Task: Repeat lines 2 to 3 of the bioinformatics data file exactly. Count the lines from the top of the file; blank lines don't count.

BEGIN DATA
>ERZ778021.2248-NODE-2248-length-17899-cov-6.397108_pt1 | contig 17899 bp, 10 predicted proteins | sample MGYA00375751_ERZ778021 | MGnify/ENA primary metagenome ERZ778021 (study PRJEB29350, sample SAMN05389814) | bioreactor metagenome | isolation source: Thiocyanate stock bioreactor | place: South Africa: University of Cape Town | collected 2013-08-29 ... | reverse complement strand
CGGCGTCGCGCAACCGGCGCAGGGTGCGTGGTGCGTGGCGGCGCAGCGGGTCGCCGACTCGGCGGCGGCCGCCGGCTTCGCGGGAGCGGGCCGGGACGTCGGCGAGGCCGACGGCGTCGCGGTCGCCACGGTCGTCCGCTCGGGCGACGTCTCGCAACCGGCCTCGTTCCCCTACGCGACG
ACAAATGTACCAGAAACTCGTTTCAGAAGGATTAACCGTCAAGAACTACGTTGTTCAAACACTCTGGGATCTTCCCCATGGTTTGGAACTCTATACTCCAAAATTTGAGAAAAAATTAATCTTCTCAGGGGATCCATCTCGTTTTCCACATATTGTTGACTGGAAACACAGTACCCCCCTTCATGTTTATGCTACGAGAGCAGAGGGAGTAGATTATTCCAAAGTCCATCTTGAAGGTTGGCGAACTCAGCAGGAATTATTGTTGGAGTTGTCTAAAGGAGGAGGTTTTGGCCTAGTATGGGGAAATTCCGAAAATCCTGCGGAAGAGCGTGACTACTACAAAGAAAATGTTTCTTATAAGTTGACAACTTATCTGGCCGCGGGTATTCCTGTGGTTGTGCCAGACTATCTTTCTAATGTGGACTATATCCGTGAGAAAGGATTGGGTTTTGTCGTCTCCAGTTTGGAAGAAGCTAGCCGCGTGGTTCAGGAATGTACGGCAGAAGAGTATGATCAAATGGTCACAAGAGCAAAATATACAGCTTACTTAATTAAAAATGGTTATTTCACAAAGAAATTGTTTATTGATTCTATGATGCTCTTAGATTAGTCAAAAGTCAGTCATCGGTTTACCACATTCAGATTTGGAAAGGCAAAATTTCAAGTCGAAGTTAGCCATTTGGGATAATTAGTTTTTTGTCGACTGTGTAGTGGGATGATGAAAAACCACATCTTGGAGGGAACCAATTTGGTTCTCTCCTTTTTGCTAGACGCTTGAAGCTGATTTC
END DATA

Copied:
CGGCGTCGCGCAACCGGCGCAGGGTGCGTGGTGCGTGGCGGCGCAGCGGGTCGCCGACTCGGCGGCGGCCGCCGGCTTCGCGGGAGCGGGCCGGGACGTCGGCGAGGCCGACGGCGTCGCGGTCGCCACGGTCGTCCGCTCGGGCGACGTCTCGCAACCGGCCTCGTTCCCCTACGCGACG
ACAAATGTACCAGAAACTCGTTTCAGAAGGATTAACCGTCAAGAACTACGTTGTTCAAACACTCTGGGATCTTCCCCATGGTTTGGAACTCTATACTCCAAAATTTGAGAAAAAATTAATCTTCTCAGGGGATCCATCTCGTTTTCCACATATTGTTGACTGGAAACACAGTACCCCCCTTCATGTTTATGCTACGAGAGCAGAGGGAGTAGATTATTCCAAAGTCCATCTTGAAGGTTGGCGAACTCAGCAGGAATTATTGTTGGAGTTGTCTAAAGGAGGAGGTTTTGGCCTAGTATGGGGAAATTCCGAAAATCCTGCGGAAGAGCGTGACTACTACAAAGAAAATGTTTCTTATAAGTTGACAACTTATCTGGCCGCGGGTATTCCTGTGGTTGTGCCAGACTATCTTTCTAATGTGGACTATATCCGTGAGAAAGGATTGGGTTTTGTCGTCTCCAGTTTGGAAGAAGCTAGCCGCGTGGTTCAGGAATGTACGGCAGAAGAGTATGATCAAATGGTCACAAGAGCAAAATATACAGCTTACTTAATTAAAAATGGTTATTTCACAAAGAAATTGTTTATTGATTCTATGATGCTCTTAGATTAGTCAAAAGTCAGTCATCGGTTTACCACATTCAGATTTGGAAAGGCAAAATTTCAAGTCGAAGTTAGCCATTTGGGATAATTAGTTTTTTGTCGACTGTGTAGTGGGATGATGAAAAACCACATCTTGGAGGGAACCAATTTGGTTCTCTCCTTTTTGCTAGACGCTTGAAGCTGATTTC